Other than evolution, obscuration by dust is the leading concern about the reliability of the supernova results. Ordinary astrophysical dust does not obscure equally at all wavelengths, but scatters blue light preferentially, leading to the well-known phenomenon of ``reddening''. Spectral measurements by the two supernova teams reveal a negligible amount of reddening, implying that any hypothetical dust must be a novel ``grey'' variety. This possibility has been investigated by a number of authors [7] These studies have found that even grey dust is highly constrained by observations: first, it is likely to be intergalactic rather than within galaxies, or it would lead to additional dispersion in the magnitudes of the supernovae; and second, intergalactic dust would absorb ultraviolet/optical radiation and re-emit it at far infrared wavelengths, leading to stringent constraints from observations of the cosmological far-infrared background. Moreover, even relatively grey dust would inevitably lead to some reddening, and recent near-infrared observations of a high-reshift supernova [8] have failed to find any evidence for such an effect. Thus, while the possibility of obscuration has not been entirely eliminated, it requires a novel kind of dust which is already highly constrained (and may be convincingly ruled out by further observations).

Meanwhile, measurements of the anisotropy spectrum of the cosmic microwave background continue to improve. Two groups [9] have reported measurements on the angular scale of the first ``Doppler peak'', whose location is tied to the total energy density of the universe. Both experiments provide independent evidence that the energy density is approximately equal to the critical density of a spatially flat universe; along with increasing confidence that ordinary matter constitutes approximately $30\%$ if the critical density, this provides additional support for the existence of a positive cosmological constant. Data to come in the near future, from satellite, ground-based, and balloon-borne experiments, will test this scenario to much greater precision. Measurements of additional supernovae at even higher redshifts have the potential of separating out the effects of evolution and extinction from those of cosmology; along with continued ground-based and Space Telescope observations, a dedicated satellite has been proposed [10] which could observe 2000 high-redshift supernovae per year. Our best current understanding, therefore, continues to favor an accelerating universe, and in a short while the case could be nailed down to a near certainty; in that case the task of theorists to explain a small but nonzero vacuum energy will become especially urgent.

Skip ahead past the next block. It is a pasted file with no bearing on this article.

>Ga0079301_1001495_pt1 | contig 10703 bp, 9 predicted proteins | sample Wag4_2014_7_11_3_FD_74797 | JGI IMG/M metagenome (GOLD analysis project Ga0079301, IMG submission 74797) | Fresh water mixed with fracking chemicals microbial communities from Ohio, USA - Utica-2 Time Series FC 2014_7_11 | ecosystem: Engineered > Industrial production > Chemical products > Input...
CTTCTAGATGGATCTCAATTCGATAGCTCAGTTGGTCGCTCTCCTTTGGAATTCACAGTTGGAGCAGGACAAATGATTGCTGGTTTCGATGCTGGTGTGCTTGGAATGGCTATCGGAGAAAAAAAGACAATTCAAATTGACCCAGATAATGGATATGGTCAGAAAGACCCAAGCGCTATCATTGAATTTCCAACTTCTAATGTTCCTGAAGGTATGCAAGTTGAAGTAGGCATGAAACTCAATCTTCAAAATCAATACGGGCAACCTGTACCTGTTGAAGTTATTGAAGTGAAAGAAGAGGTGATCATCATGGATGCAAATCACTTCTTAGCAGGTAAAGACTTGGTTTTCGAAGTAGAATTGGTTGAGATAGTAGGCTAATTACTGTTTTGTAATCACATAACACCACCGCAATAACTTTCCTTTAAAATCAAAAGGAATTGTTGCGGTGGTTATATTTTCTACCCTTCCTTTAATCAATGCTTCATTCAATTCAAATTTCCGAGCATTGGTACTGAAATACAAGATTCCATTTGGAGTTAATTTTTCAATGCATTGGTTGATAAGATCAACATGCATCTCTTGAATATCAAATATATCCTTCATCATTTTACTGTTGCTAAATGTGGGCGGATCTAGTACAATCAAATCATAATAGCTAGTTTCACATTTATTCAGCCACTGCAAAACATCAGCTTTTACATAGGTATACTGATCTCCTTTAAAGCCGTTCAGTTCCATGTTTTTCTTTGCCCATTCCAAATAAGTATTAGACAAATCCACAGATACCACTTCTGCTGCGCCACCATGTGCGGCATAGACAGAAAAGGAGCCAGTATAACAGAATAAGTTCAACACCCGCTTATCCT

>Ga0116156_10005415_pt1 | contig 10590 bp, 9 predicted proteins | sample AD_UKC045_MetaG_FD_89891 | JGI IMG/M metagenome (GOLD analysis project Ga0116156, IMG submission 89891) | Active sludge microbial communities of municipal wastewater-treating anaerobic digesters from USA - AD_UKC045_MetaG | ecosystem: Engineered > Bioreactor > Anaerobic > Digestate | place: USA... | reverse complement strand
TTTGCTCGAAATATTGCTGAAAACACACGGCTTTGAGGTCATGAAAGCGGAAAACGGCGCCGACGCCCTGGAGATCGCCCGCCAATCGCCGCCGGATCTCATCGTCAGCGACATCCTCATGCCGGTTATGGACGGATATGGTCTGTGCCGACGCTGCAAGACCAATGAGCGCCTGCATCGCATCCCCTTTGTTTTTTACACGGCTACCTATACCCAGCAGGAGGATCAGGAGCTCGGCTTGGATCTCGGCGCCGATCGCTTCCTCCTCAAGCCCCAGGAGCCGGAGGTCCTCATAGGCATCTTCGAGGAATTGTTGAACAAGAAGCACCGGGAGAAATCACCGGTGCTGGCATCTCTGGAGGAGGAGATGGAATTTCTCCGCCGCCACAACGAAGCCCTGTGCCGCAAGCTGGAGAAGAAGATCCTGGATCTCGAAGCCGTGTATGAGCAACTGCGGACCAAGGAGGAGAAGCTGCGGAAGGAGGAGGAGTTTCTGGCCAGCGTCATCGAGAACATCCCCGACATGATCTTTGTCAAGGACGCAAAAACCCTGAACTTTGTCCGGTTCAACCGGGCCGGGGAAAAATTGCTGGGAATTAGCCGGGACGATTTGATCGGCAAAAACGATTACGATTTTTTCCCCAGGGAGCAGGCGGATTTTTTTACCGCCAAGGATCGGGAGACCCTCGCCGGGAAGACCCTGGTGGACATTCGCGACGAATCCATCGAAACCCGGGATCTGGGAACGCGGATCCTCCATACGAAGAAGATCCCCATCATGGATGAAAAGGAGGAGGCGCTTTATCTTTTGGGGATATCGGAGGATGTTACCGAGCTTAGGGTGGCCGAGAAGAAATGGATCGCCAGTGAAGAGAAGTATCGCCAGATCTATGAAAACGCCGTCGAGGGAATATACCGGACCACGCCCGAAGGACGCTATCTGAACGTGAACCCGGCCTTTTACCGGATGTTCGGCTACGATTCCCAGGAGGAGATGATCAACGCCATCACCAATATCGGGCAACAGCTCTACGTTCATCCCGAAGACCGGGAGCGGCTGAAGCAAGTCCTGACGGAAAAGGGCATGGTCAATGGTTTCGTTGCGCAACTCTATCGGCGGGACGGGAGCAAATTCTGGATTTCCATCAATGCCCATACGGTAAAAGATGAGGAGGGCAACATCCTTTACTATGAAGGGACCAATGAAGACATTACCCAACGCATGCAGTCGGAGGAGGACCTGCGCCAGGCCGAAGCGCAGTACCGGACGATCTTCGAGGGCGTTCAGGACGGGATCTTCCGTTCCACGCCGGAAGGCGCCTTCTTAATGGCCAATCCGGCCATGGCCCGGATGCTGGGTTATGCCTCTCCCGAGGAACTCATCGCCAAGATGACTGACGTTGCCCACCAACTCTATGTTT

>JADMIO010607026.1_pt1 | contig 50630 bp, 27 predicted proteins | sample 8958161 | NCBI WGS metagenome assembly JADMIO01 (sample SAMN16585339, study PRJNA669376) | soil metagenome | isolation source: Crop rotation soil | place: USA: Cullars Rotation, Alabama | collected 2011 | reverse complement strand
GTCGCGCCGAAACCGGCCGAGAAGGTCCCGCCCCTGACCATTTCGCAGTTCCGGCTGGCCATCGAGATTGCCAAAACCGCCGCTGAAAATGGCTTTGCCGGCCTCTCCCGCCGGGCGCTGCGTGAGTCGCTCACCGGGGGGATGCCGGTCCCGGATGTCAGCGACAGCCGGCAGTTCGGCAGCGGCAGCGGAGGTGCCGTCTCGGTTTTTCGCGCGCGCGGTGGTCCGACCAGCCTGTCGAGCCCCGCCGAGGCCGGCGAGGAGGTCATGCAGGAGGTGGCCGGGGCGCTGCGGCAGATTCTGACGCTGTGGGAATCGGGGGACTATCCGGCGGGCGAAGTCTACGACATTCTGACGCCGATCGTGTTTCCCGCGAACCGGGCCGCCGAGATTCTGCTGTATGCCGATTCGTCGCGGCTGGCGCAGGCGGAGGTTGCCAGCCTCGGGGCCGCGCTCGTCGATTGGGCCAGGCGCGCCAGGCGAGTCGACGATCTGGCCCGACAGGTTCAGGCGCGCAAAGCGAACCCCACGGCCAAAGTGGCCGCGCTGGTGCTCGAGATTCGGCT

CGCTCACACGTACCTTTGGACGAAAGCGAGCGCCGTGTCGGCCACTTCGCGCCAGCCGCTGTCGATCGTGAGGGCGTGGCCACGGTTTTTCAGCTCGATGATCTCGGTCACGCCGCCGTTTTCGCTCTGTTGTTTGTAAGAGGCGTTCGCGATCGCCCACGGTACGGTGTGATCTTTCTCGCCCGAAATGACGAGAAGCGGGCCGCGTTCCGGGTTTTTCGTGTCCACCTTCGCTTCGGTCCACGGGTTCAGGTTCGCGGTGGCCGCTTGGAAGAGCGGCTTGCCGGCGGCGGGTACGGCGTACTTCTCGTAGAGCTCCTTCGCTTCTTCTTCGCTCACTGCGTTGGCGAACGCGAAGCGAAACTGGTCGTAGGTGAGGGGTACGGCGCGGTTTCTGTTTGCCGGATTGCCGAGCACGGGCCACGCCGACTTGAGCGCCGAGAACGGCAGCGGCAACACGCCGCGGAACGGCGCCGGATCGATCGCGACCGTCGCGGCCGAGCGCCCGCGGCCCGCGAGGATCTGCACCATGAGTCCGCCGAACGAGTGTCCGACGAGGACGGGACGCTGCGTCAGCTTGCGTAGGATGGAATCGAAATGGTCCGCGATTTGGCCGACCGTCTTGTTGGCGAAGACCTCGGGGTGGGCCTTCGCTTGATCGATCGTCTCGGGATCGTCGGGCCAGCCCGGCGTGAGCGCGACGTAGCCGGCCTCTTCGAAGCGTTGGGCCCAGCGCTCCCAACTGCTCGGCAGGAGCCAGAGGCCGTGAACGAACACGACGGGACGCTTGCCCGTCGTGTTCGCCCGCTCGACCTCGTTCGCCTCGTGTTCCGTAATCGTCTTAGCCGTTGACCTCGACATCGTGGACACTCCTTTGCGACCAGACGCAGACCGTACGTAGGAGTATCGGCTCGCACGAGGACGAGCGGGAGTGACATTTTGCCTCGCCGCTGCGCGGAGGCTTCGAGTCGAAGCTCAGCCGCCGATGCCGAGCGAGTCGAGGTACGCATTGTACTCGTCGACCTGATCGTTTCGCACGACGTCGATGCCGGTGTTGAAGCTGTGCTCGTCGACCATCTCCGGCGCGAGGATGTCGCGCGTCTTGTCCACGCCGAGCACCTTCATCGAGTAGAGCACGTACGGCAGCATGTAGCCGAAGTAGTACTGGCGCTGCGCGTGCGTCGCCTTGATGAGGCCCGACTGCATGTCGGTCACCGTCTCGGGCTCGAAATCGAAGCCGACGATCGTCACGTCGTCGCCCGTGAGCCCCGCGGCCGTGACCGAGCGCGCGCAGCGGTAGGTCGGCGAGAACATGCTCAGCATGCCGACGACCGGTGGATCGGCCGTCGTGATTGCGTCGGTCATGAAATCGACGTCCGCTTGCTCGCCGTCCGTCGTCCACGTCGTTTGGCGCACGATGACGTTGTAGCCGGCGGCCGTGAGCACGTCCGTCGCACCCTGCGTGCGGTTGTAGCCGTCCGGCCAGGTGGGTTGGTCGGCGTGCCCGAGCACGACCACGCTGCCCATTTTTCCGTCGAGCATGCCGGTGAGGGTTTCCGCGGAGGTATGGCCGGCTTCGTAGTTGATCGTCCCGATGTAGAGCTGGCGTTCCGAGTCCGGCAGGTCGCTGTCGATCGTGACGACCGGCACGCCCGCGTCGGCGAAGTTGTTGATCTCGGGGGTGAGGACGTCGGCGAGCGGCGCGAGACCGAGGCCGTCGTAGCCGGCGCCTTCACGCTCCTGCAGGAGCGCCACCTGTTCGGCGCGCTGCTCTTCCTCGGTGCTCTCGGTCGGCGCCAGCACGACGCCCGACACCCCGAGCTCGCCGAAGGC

References:

[1] S. Perlmutter et al. [Supernova Cosmology Project Collaboration], Astrophys. Journ. 517, 565 (1999); astro-ph/9812133.

[2] B. P. Schmidt et al. [Hi-Z Supernova Team Collaboration], Astrophys. Journ. 507, 46 (1998); astro-ph/9805200.

[3] A.G. Riess et al. [Hi-Z Supernova Team Collaboration], Astron. Journ. 116, 1009 (1998); astro-ph/9805201.

[4] P. S. Drell, T. J. Loredo and I. Wasserman, astro-ph/9905027.

[5] A. G. Riess, A. V. Filippenko, W. Li and B. P. Schmidt, Astron. Journ. 118, 2668 (1999); astro-ph/9907038.

[6] G. Aldering, R. Knop and P. Nugent, astro-ph/0001049.

[7] A. Aguirre, Astrophys. Journ. 512, L19 (1999); astro-ph/9811316; Astrophys. Journ. 525, 583 (1999); astro-ph/9904319; A. Aguirre and Z. Haiman, astro-ph/9907039; J.T. Simonsen and S. Hannestad, Astron. Astrophys. 351, 1 (1999); astro-ph/9909225; T. Totani and C. Kobayashi, Astrophys. Journ. 526, L65 (1999); astro-ph/9910038.

[8] A.G. Riess et al., astro-ph/0001384.

[9] A. D. Miller et al., Astrophys. Journ. 524, L1 (1999); astro-ph/9906421; A. Melchiorri et al., astro-ph/9911445.

[10] See the web page at http://snap.lbl.gov/


Jorge Pullin
2000-02-06